Read the full article →

Amarcord, Marcella

September 29, 2013
Thumbnail image for Amarcord, Marcella

“That old world of mine was in Romagna, the southeastern, sea-rimmed corner of Emilia-Romagna, a region in northern Italy. It has its own distinctive dialect, as every place in Italy does. In Romagnolo, the dialect of Romagna, amarcord means “I remember,” compressing the three slow-footed Italian words “io mi ricordo” into a single, swift, emphatic [...]

Read the full article →

Spoonbread with Fresh Corn

August 29, 2013
Thumbnail image for Spoonbread with Fresh Corn

The story of the summer garden reminds me a little of all of those wonderful coming-of-age tales I read as a child. The young girl moves from fresh adolescence into full-blown womanhood, ultimately enjoying a beautiful, stately old age. The summer garden follows a similar story arc (though, as I am a very poor gardener, it is a tale writ by farmers and [...]

Read the full article →

Tomato Season

August 13, 2013
Thumbnail image for Tomato Season

I am in awe of the farmers of the world. As a person who has never, ever successfully grown anything from seed, it is a miracle to me that farmers do just that season after season. So much can go wrong. If it’s not disease, it’s bugs. The weather rarely seems cooperative. Things in our part of NC has [...]

Read the full article →

Turbot with Chanterelles

August 5, 2013
Thumbnail image for Turbot with Chanterelles

Too much of a good thing can be bad. We all know that. Too much of a good thing can also be an awful lot of fun.  Make no mistake, I am no stranger to excess. Going overboard is a specialty. But to throw out another cliché, less is often more, in the kitchen as elsewhere. A big Emeril [...]

Read the full article →

Penne with Zucchini and Saffron

July 29, 2013
Thumbnail image for Penne with Zucchini and Saffron

Some people collect postcards when they travel. Others return with tea towels, pottery, key chains or t-shirts. I’ve known people who purchase a commemorative spoon at every spot visited. We always have to come home with a refrigerator magnet for Devica. Bones has a collection of photos we could call “cow pats of the world,” foreign cow pats obviously being more quaint and photogenic than [...]

Read the full article →

Insalata di Riso

July 22, 2013
Thumbnail image for Insalata di Riso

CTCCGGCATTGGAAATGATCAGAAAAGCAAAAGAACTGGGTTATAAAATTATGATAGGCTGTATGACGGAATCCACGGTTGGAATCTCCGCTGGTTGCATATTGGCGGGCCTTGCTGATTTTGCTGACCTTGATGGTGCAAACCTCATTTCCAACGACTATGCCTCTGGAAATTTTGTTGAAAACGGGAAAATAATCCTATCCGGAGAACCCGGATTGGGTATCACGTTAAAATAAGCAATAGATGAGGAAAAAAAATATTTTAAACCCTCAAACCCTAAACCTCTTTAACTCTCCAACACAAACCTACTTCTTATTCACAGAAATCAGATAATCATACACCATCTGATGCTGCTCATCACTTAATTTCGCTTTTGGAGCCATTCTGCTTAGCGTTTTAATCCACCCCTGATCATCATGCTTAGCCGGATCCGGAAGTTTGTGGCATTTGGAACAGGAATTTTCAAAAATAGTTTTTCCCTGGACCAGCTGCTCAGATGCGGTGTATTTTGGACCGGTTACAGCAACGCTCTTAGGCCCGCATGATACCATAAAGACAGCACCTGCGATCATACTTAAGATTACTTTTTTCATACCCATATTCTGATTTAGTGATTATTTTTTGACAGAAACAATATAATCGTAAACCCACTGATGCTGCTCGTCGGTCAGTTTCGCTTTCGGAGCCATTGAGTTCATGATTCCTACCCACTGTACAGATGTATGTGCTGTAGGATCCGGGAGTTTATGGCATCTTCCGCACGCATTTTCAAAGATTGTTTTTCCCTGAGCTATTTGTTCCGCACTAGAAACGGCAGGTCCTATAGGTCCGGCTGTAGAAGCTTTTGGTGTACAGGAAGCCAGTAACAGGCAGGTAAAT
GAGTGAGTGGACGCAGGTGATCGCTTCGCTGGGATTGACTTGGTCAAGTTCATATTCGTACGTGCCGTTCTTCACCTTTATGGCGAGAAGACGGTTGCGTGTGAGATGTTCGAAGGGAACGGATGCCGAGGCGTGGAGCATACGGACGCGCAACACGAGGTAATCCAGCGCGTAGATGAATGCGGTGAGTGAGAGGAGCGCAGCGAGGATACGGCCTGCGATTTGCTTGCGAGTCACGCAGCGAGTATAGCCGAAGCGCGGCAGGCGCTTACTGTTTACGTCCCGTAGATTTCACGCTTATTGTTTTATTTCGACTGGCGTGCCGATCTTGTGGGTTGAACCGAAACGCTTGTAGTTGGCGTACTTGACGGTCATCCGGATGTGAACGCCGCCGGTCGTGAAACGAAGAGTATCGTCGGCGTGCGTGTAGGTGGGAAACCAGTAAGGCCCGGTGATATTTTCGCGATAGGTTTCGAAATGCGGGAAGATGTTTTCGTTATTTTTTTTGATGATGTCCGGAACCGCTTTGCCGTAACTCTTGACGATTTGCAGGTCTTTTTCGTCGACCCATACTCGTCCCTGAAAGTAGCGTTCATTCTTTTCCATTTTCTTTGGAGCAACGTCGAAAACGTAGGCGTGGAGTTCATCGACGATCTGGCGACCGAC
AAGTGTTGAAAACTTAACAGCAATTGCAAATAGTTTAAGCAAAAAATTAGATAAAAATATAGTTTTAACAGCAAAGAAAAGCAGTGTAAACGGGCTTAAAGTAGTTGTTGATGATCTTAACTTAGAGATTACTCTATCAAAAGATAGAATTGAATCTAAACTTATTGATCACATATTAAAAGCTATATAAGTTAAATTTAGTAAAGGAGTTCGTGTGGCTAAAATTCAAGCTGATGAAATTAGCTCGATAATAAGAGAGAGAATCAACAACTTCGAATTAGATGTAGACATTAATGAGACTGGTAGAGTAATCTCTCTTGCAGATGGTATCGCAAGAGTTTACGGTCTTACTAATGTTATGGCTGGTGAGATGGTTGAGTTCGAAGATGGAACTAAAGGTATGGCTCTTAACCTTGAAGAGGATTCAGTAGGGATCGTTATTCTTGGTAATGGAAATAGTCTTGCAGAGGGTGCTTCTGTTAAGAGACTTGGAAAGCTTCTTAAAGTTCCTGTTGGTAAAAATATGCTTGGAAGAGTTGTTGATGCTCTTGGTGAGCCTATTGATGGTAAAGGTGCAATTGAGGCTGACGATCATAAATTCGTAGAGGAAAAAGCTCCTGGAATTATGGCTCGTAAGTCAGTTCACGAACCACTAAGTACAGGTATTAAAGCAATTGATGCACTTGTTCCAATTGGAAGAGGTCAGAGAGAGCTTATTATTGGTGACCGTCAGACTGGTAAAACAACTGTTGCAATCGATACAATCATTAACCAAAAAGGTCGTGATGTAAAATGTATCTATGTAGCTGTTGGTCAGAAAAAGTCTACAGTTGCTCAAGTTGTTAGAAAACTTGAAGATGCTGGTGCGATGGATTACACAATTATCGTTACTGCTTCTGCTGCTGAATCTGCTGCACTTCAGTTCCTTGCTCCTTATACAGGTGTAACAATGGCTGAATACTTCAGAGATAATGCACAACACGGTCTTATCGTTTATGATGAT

I cannot speak Italian. Oh, I can say hello and goodbye. I can ask for directions and on occasion even understand the response (mainly because Italians tend to gesture - a lot - when speaking). Numbers always trip me up, no matter the language. When making a purchase in Italy, I just thrust a wad of cash at the store clerk [...]

Read the full article →

Coming Home

July 16, 2013
Thumbnail image for Coming Home

  I arrived on Tortola on the first of July of 1992. I was there for a two-week vacation. Halfway into the holiday, I met a guy in a bar. And that, as they say, was that. Last summer I returned to live in the US, twenty years and twenty-four hours from the day that I first set [...]

Read the full article →

Lobster Salad

December 31, 2011
Sardinian Lobster Salad

So you’re driving through town and there’s a guy by the roundabout with a wheelbarrow full of live lobsters.  You’d stop, right?  Even if you’ve just come from the dock where you bought a load of swordfish straight off the boat.  And your fisherman friend was stopping by later to drop off a wahoo he’d caught that morning.  [...]

Read the full article →

My Christmas Lights

December 25, 2011
Christmas Lights

Photo by Audrey Blake “It came without ribbons!  It came without tags! It came without packages, boxes or bags! And he puzzled and puzzled till his puzzler was sore. Then the Grinch thought of something he hadn’t before! Maybe Christmas, he thought, doesn’t come from a store. Maybe Christmas…perhaps…means a little bit more.”  Dr. Seuss*

Read the full article →

Red Velvet Cupcakes

December 13, 2011
Red Velvet Cupcakes

I’d love to know who gave home cooks the idea that scratch cakes are hard to make.  If you’re new to baking, you might not want to start with génoise or angel food cake, but there’s certainly nothing difficult about devil’s food or that workhorse of the Southern kitchen, the pound cake.  Just follow the instructions carefully [...]

Read the full article →